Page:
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Heritage of hard work and tradition
Published in Al-Ahram Weekly on 15 - 04 - 2010

Mai Samih is impressed by artist Zeinab Khalifa's lyrical jewellery designs
Zeinab Khalifa's jewellery blends gold and silver in designs that ally the contemporary with the ancient, mixing ideas of Greek, Roman and Eastern inspiration to meet 21st-century taste.
Her silver bracelets and gold necklaces have a character that is different from more familiar designs. Khalifa, the artist behind the collection, is a graduate of the Philosophy Department at the Faculty of Arts at Ain Shams University in Cairo, and, beginning her career in the 1980s when she worked as an apprentice to traditional master silversmiths in Khan Al-Khalili in the heart of Islamic Cairo, she started from scratch like any other professional.
By the early 1990s, Khalifa had opened her own workshop and begun exhibiting her work. Her first pieces were exhibited in 1997, and she is now the owner of a workshop and gallery where her designs are produced by highly-trained craftsmen. Her knowledge of the region's jewellery-making traditions gives her work its distinct, organic quality. Though Khalifa lives and works in Egypt, her designs have been acquired by various private and institutional collections in America, Europe, Asia and the Middle East.
Her jewellery draws on traditional jewellery-making techniques that she learned in Khan Al-Khalili, these being adapted to modern conditions and allied with more modern techniques.
"I use traditional techniques, but I also try to modernise them in order to bring them up to date," Khalifa says. Although she is not against using moulds in jewellery making, she never uses them in her own work since in her view jewellery making involves the craftsman, or craftswoman, interacting with the raw material as the work is created.
"Anyone who works in the arts has a certain inward character if he is self-aware, and this will predominate in his work," she explains.
Khalifa's work is inspired by Islamic designs, and this is apparent in a necklace made in the shape of crescents and stars that resemble those on the Turkish flag or the old Egyptian flag, with its crescent and three stars. Islamic sculpture impresses her, and the designs used in the mouldings on Islamic buildings provide ideas for her jewellery designs.
Some of her ideas come from her own experience, while others are drawn from everyday observation -- perhaps the design of a window, a door, a piece of cloth or textile, or even a piece of metal. "I can't say that I am inspired by any one thing," she says.
In Khalifa's view, jewellery does not have to use expensive materials in order to be beautiful, and she argues that wood, iron, stainless steel, enamel, silver, brass or ivory can be used in creating original ornaments. "The most important thing is the piece's innovation, creativity and originality," she explains.
Khalifa works with local materials, though she often has difficulty estimating the value of the materials used in her jewellery. It depends on the size of the piece, as well as the expertise and skill of the person who made it. Moreover, "there are other factors that need to be taken into consideration, such as the weight and the stones used in a piece of jewellery. This will determine the value of the piece, depending on the type of stone used. Another factor is the amount of work involved, or the type and nature of the inscriptions on the piece."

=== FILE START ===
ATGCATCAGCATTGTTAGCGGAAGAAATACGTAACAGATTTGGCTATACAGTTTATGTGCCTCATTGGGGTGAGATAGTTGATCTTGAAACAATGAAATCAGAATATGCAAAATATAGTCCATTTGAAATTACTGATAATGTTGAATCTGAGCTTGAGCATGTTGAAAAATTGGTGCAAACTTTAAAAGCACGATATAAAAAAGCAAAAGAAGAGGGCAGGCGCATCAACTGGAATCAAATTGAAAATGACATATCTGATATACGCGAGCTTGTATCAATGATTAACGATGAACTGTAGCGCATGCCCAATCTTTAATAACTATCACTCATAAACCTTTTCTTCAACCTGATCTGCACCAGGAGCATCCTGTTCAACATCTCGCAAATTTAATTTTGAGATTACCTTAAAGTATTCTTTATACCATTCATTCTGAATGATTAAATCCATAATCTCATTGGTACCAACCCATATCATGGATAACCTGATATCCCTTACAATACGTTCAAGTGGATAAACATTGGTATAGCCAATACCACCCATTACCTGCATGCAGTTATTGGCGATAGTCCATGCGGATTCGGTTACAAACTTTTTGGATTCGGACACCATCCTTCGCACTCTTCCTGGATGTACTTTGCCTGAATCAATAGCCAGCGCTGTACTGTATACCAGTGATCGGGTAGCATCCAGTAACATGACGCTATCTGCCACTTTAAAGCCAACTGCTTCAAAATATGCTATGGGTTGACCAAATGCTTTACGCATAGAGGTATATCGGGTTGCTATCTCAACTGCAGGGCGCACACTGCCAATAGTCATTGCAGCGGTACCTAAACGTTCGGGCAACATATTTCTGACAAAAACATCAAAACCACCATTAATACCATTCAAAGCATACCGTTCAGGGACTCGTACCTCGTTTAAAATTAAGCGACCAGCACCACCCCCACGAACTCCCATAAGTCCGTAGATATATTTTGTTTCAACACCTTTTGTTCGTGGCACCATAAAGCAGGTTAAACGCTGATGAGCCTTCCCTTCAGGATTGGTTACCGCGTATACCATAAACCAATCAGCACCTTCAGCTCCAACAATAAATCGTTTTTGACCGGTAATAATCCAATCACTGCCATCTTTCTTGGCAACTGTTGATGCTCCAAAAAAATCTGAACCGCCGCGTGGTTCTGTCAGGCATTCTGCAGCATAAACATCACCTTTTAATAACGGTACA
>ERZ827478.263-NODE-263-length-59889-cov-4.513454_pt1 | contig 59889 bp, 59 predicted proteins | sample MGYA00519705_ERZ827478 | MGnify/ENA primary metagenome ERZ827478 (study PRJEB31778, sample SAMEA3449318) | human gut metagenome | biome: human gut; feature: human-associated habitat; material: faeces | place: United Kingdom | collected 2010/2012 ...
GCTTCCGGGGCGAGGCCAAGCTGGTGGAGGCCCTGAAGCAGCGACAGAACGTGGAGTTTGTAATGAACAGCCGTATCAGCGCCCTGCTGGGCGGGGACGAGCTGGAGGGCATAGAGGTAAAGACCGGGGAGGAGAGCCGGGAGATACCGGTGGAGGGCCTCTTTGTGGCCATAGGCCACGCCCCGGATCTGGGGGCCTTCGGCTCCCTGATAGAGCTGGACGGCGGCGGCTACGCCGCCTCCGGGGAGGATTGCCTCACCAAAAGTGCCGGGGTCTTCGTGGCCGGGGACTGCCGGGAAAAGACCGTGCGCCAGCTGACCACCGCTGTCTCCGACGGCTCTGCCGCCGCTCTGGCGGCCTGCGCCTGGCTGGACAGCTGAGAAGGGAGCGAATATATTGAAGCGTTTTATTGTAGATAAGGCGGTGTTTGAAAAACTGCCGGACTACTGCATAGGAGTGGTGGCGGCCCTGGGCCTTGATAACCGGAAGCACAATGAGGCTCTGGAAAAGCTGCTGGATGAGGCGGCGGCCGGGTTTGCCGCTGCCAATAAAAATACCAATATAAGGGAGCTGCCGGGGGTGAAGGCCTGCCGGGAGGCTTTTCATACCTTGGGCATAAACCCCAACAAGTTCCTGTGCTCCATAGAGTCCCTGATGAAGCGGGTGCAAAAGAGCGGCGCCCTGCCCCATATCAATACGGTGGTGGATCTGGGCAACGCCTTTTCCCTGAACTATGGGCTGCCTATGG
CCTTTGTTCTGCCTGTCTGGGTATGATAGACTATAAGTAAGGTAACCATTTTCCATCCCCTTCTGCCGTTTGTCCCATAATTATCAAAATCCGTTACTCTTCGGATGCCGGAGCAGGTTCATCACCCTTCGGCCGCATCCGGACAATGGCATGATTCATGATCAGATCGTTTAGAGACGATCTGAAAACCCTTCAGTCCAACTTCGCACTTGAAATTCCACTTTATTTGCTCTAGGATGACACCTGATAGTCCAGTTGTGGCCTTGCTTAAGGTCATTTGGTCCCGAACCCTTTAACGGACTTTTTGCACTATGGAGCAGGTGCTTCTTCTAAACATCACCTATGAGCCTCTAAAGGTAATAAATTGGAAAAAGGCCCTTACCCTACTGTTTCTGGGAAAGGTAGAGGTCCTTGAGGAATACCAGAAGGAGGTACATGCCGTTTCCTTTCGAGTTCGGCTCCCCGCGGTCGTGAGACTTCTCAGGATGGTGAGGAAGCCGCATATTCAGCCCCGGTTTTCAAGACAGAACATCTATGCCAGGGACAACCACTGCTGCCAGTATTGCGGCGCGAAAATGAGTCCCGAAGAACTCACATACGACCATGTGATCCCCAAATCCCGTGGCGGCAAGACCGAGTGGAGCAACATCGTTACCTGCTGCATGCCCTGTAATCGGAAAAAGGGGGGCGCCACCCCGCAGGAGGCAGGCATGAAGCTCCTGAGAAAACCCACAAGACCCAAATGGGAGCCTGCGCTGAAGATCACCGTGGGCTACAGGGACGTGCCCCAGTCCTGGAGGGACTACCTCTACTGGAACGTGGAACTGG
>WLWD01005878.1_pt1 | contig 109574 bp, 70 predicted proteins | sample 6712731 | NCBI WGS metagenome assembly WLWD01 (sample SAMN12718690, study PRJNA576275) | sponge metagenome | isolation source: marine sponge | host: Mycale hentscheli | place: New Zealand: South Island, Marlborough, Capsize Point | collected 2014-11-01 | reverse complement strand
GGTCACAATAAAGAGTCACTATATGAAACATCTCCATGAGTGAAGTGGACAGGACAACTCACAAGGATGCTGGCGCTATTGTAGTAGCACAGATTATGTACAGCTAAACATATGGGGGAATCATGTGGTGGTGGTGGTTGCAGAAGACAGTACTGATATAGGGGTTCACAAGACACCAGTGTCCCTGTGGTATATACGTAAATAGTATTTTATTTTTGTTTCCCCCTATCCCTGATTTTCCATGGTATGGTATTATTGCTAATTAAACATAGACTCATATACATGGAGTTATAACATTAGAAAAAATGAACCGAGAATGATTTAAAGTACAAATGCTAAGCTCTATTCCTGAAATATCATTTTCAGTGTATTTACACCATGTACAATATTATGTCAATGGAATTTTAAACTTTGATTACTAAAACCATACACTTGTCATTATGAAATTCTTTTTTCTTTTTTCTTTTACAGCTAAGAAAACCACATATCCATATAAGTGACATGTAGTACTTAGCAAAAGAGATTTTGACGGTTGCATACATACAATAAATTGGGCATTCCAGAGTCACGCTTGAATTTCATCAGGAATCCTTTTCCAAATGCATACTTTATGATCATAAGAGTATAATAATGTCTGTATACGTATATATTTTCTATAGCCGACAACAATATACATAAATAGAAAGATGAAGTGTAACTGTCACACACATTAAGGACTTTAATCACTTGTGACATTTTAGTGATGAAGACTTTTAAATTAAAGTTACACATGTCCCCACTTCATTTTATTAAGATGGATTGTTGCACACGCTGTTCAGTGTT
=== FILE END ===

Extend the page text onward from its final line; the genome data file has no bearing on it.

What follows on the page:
The amount of time a piece takes to create will depend on the "mood of the artist", the size of the piece and the number of people working on it, she says. Khalifa prefers to work with a team of craftsmen, feeling that this method gives the best possible results. "We work as a team, and we complete each piece as a team. Each team member has his or her specialty," she adds.
Some craftsmen work individually, while others prefer to work in a team. Ismail El-Gamal, 47, who joined Khalifa's company eight years ago, prefers to work in a team. "A necklace would take around 15 days for a group of craftsmen to finish, but it would take about a month for any one craftsman to accomplish the same job," he says.
His colleague Emadeddin, 53, agrees, adding that team members combine their experience with Khalifa's artistic talents. "The work starts with Khalifa's sketches. We then divide the work between us and hope that the result is what she expected," he says. According to Khalifa, Egyptian craftsmen have different abilities: one might excel in one area, while another might excel in another.
In 2007, Khalifa exhibited her work in Syria and discovered that Syrian taste is similar to Egyptian. "Art is everywhere, but only some people buy it. An artist struggles to attract clients -- people who will appreciate and buy an artist's work," she comments.
In order to extend her client base, in 1996 Khalifa organised what she calls a "recycled-silver" exhibition in which only jewellery using recycled silver was displayed.
"This gave me a lot of freedom, because I did not have to worry about the cost of the material, which I did not pay a lot for in the first place. Even if I had failed to sell all the jewellery, it would not have been a great loss."
Today, however, Khalifa laments that she does not have the time for such exhibitions, even though she thinks they may represent the future. "Recycling represents the future at a time when the earth is running out of raw materials," she says.


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